Interview: Zec should ensure political parties are gender sensitive

Seke-Chikomba proportional representation MP Tatenda Mavetera

By Vanessa Gonye

THE country is preparing to hold by-elections on March 26, and the list of candidates shows that there are fewer female candidates than males. Women are said to face several hurdles such as lack of finances to support their electoral campaigns and violence. NewsDay reporter Vanessa Gonye (ND) speaks to Assistant Speaker of the National Assembly and Seke-Chikomba proportional representation MP Tatenda Mavetera (Zanu PF) (TM) about women representation in politics.

ND: Election season is upon us; what in your view needs to be done to encourage women’s participation in elections?

TM: Women need to support each other. We need to have case studies of women who have done well especially in politics. It’s not a matter of women just not seeing and believing that this can happen.

Women that have already established themselves in politics need to encourage others to also participate in politics. We do not need to start fighting each other as women.

We also need to demystify the myths that politics is dirty, and, therefore, is bad for women. I also feel that there is a need for a budget to capacitate women to enter politics.

Women have been very much out of politics because they don’t have the resources to support their campaigns.

We need more publicity, more awareness, and training, and we also need more encouragement coming from existing politicians.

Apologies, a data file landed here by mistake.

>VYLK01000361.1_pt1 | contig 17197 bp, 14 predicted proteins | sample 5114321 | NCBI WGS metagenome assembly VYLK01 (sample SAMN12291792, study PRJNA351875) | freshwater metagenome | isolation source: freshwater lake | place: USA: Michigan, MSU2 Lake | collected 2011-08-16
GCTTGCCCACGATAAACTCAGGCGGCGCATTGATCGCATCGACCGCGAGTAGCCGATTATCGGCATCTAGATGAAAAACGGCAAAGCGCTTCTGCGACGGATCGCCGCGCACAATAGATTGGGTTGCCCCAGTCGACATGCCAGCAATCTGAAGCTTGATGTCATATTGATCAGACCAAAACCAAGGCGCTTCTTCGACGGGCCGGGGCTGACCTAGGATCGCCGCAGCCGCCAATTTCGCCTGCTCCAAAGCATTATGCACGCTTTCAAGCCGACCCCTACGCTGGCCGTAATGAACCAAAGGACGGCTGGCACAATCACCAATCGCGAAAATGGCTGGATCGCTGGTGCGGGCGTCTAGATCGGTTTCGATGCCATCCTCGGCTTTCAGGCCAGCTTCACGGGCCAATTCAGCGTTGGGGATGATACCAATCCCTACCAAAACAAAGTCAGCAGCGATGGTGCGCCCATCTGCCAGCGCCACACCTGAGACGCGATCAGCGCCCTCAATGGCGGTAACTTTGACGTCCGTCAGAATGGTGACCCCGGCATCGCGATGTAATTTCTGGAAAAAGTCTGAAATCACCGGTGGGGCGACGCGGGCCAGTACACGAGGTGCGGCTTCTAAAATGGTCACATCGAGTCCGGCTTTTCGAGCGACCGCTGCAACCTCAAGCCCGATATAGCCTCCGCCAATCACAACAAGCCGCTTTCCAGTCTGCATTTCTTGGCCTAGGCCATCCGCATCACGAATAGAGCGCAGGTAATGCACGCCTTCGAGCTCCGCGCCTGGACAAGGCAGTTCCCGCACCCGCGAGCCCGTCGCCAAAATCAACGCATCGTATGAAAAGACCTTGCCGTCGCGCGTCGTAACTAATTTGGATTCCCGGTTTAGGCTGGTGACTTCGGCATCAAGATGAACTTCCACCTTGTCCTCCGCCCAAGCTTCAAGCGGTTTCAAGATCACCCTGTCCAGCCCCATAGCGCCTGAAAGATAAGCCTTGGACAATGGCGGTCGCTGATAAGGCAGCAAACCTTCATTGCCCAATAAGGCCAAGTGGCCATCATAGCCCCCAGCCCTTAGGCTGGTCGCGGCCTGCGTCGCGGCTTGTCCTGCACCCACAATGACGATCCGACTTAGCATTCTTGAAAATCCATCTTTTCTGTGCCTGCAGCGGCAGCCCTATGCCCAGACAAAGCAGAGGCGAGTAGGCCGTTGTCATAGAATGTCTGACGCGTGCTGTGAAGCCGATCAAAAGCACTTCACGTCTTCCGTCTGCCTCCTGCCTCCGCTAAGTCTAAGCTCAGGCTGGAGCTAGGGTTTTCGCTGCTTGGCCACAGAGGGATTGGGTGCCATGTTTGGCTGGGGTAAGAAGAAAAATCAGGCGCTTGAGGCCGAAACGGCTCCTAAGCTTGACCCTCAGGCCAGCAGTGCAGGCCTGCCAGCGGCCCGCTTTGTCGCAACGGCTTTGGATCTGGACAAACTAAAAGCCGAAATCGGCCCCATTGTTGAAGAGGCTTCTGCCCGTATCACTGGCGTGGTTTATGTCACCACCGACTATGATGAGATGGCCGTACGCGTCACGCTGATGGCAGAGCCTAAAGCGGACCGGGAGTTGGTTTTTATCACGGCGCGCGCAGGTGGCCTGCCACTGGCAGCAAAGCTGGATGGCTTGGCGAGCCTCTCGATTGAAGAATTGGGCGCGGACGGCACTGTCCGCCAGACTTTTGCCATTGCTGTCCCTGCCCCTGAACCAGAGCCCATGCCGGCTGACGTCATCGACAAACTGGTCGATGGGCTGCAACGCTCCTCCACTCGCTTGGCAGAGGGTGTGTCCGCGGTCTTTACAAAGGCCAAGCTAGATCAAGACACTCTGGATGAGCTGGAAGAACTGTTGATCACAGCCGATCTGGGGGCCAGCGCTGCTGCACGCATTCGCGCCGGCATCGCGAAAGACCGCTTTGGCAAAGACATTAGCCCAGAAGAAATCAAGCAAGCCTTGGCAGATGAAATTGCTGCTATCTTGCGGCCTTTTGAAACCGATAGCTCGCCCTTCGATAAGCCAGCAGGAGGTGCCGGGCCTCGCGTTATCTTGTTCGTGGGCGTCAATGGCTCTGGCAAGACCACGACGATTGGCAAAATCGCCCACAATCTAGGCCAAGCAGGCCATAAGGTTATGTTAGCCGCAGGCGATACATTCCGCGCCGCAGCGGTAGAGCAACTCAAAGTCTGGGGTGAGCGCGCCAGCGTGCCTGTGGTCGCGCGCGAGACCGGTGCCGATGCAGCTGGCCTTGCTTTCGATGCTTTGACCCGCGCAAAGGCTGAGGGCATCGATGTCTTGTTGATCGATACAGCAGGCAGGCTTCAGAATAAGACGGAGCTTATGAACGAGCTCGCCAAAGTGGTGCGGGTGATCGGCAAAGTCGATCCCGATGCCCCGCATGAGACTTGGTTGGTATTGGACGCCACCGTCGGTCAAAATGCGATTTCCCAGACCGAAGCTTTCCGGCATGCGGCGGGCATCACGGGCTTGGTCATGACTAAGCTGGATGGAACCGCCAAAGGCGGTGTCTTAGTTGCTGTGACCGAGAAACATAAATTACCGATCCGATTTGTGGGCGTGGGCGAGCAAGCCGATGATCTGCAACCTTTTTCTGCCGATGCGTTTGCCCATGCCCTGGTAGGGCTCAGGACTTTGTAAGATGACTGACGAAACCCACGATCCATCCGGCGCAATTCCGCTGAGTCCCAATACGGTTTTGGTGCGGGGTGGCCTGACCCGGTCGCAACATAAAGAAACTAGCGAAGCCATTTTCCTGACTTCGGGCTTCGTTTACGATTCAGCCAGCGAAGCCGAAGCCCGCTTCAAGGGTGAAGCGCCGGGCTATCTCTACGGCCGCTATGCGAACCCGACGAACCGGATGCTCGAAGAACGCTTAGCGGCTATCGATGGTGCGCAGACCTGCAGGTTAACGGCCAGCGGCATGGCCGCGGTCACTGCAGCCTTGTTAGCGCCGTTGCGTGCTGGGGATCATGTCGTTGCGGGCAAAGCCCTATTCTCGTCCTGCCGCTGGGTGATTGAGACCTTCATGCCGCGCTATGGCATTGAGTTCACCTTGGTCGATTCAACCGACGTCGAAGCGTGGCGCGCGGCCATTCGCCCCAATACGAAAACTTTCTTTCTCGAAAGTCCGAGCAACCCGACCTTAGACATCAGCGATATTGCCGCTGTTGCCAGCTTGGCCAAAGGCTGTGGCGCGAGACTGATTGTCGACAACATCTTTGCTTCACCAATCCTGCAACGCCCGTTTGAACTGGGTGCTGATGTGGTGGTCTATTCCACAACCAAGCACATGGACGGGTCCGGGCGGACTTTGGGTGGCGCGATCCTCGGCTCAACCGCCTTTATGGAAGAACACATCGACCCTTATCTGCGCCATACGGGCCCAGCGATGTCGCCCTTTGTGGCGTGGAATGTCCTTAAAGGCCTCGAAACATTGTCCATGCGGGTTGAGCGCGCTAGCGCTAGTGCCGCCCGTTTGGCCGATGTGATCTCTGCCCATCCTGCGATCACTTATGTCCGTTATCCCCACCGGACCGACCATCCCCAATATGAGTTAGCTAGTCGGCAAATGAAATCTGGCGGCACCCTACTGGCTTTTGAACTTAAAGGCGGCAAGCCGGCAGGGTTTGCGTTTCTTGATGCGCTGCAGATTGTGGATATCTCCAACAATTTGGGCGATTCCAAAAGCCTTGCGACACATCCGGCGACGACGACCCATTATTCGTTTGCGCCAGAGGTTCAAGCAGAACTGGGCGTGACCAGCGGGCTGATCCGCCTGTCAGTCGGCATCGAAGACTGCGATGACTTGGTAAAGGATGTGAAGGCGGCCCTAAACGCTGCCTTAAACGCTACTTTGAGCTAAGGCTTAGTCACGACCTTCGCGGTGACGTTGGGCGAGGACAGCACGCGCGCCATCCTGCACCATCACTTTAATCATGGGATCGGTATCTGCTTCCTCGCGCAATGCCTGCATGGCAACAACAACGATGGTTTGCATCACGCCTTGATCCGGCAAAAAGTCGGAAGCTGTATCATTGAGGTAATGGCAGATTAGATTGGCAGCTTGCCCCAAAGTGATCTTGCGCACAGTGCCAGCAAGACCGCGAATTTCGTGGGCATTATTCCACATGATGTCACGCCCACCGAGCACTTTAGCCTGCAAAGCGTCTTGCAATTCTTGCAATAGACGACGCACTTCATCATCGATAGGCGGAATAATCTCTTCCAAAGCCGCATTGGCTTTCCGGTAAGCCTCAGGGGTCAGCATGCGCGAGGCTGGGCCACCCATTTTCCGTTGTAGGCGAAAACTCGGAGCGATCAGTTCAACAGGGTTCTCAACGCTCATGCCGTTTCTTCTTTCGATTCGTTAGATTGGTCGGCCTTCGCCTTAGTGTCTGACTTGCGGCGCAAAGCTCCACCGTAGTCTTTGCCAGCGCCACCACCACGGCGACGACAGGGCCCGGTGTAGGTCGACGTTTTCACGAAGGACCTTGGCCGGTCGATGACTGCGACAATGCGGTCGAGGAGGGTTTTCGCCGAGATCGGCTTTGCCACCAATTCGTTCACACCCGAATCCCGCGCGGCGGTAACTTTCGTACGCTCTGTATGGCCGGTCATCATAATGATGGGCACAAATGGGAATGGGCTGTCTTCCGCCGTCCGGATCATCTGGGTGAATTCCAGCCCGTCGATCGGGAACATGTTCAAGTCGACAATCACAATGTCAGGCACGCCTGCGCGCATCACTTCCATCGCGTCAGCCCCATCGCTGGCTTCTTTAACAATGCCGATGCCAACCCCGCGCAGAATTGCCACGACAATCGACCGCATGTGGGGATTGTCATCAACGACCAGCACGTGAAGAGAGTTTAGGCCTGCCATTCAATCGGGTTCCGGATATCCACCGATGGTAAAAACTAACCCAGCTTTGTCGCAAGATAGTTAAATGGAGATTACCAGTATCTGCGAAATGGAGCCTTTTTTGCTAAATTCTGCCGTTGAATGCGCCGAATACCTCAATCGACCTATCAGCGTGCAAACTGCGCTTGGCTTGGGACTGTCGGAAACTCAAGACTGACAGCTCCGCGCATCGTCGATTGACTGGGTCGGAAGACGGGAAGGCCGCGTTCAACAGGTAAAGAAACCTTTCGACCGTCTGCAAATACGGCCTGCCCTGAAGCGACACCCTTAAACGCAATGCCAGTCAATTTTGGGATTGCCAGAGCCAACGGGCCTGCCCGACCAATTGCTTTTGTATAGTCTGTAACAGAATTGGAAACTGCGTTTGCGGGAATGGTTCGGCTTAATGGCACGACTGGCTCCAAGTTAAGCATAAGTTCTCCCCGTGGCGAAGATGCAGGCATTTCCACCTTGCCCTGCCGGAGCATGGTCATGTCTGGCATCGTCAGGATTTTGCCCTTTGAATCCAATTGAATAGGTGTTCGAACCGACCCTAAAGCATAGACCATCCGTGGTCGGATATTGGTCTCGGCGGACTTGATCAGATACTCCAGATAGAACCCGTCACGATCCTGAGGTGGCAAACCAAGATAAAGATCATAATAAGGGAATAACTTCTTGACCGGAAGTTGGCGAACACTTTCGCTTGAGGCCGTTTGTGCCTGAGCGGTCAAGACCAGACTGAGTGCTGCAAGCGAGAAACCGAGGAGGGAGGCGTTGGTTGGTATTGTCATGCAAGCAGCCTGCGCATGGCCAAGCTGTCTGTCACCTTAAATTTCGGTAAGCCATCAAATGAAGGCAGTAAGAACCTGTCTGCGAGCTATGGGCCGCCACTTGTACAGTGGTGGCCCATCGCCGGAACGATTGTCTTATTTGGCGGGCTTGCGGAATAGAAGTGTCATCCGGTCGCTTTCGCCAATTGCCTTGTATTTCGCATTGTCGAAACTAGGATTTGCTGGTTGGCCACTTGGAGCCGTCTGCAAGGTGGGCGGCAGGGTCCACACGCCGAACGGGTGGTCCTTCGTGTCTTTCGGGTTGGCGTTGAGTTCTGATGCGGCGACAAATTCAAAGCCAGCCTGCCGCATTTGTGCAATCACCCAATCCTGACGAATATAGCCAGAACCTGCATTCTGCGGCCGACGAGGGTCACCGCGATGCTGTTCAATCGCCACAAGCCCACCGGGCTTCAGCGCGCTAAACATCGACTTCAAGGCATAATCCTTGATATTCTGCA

ND: What is the main stumbling block to women taking up political responsibility?

TM: The main stumbling block for women in politics is that women don’t support each other. There is this pull-her-down syndrome. However, the main problem is that women suffer resource constraints.

Women also struggle between the issue of taking care of their families and balancing this with political participation.

ND: How do women want to be supported to have a solid political standing?

TM: Support comes in a lot of ways, we need support that has to come from all angles; but right now we are not being given support from the political parties.

There is no political will from political parties to have provisions in their regulations to give women space to participate in politics.

The environment is not even, and women often compete with men that have resources.

Political parties must put in place provisions to ensure that their party lists are gender inclusive.

If the major political parties speak with one voice, the Zimbabwe Electoral Commission (Zec) can be forced to ensure that party lists are gender inclusive.  We know there is the issue of electoral reforms which has been spoken about. If ever there is any chance of that happening, then one of the reforms that is needed is that Zec must have gender inclusive policies.

ND: As a woman legislator, what challenges have you faced during your term?

TM: As a woman legislator, the challenges I have faced were men not giving me space, men not accepting that they can be led by a young person who is also a woman.

You get these negative comments from men; this is quite disheartening at times. You know when women are given an opportunity; they do it better and exceptionally well.  I think this is one thing I was experiencing but I managed to prove to men that we can do it as women.

The second issue that I think has been a challenge is that I am a proportional representation MP and if your term ends, it would be difficult for you to compete to become a constituency MP in that particular place.